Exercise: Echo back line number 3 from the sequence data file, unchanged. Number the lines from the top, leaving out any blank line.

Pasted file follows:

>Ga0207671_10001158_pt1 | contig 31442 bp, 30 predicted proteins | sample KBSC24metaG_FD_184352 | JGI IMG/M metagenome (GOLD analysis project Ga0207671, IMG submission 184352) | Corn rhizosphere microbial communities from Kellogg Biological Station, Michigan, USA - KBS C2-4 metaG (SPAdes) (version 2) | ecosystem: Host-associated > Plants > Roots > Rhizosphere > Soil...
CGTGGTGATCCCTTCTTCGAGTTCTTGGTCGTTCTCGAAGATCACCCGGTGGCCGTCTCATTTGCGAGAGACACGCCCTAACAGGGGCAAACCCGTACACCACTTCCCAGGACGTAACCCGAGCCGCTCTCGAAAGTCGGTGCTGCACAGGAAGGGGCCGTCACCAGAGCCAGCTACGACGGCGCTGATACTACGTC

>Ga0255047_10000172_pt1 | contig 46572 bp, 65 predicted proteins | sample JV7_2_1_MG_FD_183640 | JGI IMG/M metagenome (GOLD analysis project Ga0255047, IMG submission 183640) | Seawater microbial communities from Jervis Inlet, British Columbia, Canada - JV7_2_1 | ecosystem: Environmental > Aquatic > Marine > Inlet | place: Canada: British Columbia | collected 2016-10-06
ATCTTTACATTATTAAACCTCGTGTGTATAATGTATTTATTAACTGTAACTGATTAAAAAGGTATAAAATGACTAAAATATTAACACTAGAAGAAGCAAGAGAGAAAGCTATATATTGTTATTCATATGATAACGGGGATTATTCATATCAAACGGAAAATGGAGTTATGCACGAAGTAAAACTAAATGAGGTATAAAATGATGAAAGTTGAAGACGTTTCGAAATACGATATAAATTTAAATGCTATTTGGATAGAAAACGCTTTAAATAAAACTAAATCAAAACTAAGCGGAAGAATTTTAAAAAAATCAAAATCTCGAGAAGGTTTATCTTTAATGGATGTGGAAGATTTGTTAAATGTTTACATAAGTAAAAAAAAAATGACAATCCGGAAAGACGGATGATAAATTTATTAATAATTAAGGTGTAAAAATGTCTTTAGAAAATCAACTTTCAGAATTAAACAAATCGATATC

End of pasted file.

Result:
>Ga0255047_10000172_pt1 | contig 46572 bp, 65 predicted proteins | sample JV7_2_1_MG_FD_183640 | JGI IMG/M metagenome (GOLD analysis project Ga0255047, IMG submission 183640) | Seawater microbial communities from Jervis Inlet, British Columbia, Canada - JV7_2_1 | ecosystem: Environmental > Aquatic > Marine > Inlet | place: Canada: British Columbia | collected 2016-10-06